Watches worn by British soldiers during World War 2 gave off heavy doses of radon gas, scientists have discovered.
The time pieces, of which many have been handed though the generations as family heirlooms, give off the cancer-inducing gas due to their dials which are glow in the dark.
The technique to use the radon-based paint to give the handles on the watches a luminescent glow in the dark was commonly used by watchmakers in the 1920s through to the 1960s, but became part of military uniform during the Second World War.
Experts from the University of Northampton and Kingston University state that radon exposure is one of the leading causes of lung cancer.
The researchers analysed a collection of 30 antique, radium-dial watches and found that they have radon concentrations a shocking 134 times greater than the UK’s recommended safe level when kept in an area similar in size to a small bedroom.
Co-author Dr Robin Crockett from the University of Northampton said: “These results show that the radon emitted from individual watches can potentially pose a serious cancer risk.
“This is of concern because in addition to military watches being prized by collectors, many individual radium-dial watches are kept as mementos by ex-servicemen and their descendants.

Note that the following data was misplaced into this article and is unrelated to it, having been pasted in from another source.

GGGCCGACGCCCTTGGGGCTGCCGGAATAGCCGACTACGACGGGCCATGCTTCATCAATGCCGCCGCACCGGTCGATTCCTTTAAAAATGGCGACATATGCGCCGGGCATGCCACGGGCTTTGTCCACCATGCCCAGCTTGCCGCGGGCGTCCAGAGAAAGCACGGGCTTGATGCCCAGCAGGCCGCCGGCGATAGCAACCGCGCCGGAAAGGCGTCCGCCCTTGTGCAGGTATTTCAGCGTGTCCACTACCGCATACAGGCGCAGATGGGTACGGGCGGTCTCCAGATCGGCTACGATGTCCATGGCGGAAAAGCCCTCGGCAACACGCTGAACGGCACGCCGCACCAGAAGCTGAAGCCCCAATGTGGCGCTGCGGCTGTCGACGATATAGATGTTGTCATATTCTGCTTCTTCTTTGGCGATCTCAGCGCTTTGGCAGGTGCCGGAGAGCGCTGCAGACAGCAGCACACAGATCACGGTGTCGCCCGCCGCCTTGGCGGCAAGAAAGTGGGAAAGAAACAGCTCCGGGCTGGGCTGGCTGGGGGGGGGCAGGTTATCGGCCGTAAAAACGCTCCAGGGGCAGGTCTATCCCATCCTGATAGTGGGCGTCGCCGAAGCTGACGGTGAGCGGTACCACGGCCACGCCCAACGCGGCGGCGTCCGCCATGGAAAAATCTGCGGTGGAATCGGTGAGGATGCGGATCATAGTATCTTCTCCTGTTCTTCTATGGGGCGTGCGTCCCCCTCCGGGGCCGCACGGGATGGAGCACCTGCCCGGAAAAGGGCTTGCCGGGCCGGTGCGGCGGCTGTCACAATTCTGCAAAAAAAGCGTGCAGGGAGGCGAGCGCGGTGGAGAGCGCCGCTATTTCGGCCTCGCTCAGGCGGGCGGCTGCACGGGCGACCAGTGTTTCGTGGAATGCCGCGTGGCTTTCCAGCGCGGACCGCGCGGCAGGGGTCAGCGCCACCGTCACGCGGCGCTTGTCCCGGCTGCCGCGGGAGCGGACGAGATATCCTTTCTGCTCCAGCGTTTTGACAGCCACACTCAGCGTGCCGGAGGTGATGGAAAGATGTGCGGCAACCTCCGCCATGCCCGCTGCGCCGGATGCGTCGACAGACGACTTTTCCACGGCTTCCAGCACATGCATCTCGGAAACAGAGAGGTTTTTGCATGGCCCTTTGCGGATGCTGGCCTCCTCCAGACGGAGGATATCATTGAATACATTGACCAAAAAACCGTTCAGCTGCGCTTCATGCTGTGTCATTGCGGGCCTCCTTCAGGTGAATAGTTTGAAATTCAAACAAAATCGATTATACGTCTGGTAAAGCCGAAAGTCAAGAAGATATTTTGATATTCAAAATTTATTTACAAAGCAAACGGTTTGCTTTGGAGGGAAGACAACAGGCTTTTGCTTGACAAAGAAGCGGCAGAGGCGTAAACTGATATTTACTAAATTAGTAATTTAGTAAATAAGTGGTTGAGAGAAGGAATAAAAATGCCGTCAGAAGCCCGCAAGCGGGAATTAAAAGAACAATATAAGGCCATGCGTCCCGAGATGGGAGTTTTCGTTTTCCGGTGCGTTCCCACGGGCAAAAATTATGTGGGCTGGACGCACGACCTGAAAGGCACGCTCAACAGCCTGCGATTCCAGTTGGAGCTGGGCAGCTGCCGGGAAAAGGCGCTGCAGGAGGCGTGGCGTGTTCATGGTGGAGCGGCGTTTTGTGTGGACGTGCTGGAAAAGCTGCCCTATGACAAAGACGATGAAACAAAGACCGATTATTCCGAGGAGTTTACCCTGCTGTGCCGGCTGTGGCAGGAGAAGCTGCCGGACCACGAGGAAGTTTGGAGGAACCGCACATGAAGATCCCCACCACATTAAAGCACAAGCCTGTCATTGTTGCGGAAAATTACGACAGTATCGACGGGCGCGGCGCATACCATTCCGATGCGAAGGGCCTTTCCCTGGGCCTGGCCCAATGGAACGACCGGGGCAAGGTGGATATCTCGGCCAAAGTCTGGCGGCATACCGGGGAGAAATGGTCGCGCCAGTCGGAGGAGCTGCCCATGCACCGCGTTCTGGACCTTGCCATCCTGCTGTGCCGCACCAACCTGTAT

“They have the potential to pose a significant health hazard to themselves and their families.
“Smokers are particularly at risk.
“The watches tested were a mix of British, Swiss and American made items, manufactured between the 1920s and 60s, but we know these sort of paints were used into the 70s.
“There are potentially millions of these watches in circulation.”
Professor Gavin Gilmore, the other author of the study, added that collectors should not attempt to open the watches: “Loose paint fragments will contain radium particles which could be ingested.
“As this is a strong alpha emitter there is a potentially serious health risk for those who do this.”